My friend worked very hard on the preliminary leads keeping in mind the overall expectations. He spent hours in the library and on the internet, extracted data and more importantly developed a framework for collaborative urban reliance. His draft position paper was very impressive.
When we met my Guide in his chamber, he took a quick look at the draft. “Good work” he said.
“I would need to rewrite however – but no worries”
He gave some comments that I thought were rather superficial.
When we were about to leave, he patted on my friend’s back and said
“I am going to insist and tell Karl to include your name as a co-author. This will greatly help you in your career”
Both of us felt grateful to his kind gesture. My friend told me how lucky I was to have an opportunity to work with such a large-hearted Guide.
In the next couple of days, my Guide called both of us to his chamber. He seemed rather angry.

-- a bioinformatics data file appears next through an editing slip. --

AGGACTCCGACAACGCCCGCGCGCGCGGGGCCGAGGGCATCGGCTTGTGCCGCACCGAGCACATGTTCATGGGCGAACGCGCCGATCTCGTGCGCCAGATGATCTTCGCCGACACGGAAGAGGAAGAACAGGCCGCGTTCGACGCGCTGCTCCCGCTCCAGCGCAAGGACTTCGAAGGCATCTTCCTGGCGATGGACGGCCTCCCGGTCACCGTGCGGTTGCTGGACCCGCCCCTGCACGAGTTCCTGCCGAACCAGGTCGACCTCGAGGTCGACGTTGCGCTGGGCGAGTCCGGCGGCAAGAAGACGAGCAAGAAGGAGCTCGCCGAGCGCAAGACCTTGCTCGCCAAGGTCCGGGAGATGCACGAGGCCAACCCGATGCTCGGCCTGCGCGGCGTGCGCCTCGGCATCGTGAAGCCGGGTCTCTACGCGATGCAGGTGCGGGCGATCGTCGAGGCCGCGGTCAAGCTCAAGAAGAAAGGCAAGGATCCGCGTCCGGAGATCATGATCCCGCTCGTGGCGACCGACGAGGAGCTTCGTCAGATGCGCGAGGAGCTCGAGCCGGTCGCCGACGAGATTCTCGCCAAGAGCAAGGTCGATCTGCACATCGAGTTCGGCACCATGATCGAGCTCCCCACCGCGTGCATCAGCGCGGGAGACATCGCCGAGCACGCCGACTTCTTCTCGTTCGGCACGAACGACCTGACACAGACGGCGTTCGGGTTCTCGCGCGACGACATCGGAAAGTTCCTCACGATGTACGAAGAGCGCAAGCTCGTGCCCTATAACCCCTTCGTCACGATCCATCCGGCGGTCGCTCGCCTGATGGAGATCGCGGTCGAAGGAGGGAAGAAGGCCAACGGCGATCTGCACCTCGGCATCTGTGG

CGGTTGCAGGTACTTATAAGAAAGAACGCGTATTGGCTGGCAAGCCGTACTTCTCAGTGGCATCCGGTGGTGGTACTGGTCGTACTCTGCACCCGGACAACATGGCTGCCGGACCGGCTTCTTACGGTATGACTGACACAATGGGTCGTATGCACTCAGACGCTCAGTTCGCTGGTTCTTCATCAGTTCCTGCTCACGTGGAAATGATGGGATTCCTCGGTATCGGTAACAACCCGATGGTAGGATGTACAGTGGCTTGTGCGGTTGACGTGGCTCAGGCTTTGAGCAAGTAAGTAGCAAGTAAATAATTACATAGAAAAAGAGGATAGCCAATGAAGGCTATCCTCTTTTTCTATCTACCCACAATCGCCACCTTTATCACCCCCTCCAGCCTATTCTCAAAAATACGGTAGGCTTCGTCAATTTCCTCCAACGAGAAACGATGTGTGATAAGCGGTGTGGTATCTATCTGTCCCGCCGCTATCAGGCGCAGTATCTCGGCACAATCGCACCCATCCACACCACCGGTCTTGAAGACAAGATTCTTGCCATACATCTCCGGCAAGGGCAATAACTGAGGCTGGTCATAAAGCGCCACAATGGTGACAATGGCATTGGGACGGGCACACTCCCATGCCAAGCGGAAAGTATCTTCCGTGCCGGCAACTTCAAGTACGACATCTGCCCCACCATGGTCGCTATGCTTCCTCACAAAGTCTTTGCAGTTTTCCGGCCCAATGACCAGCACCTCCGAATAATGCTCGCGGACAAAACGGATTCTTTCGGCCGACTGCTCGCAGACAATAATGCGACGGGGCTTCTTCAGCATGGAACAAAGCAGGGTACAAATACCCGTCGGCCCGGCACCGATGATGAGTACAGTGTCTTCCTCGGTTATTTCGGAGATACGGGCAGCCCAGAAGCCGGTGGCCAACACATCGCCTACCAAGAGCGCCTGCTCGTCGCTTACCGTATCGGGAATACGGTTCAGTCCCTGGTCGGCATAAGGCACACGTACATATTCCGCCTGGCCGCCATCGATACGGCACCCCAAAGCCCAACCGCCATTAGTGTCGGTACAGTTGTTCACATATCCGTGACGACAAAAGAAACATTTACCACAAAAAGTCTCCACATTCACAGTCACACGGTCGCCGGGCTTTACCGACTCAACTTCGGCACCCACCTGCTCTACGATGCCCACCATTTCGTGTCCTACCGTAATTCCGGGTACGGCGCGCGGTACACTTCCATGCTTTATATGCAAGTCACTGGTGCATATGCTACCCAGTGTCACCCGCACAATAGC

He told us that he had worked very hard on the draft and improved further. He gave this improved draft to Karl with my friend’s name as the co-author. Karl although accepted the position paper, he refused to have my friend’s name as the co-author. “It was an assignment to you, and just you!” He had said.
My Guide was very apologetic to me and my friend.
“This is how the UN works. How will the system ever recognize young talents?” He said in a frustrating tone.
We felt sorry but we appreciated the stand he had taken for my friend.
A week passed by. My Guide called me urgently to his chamber. He had just returned after a meeting with Karl Hahn from the UN Office.
This time I saw him really upset.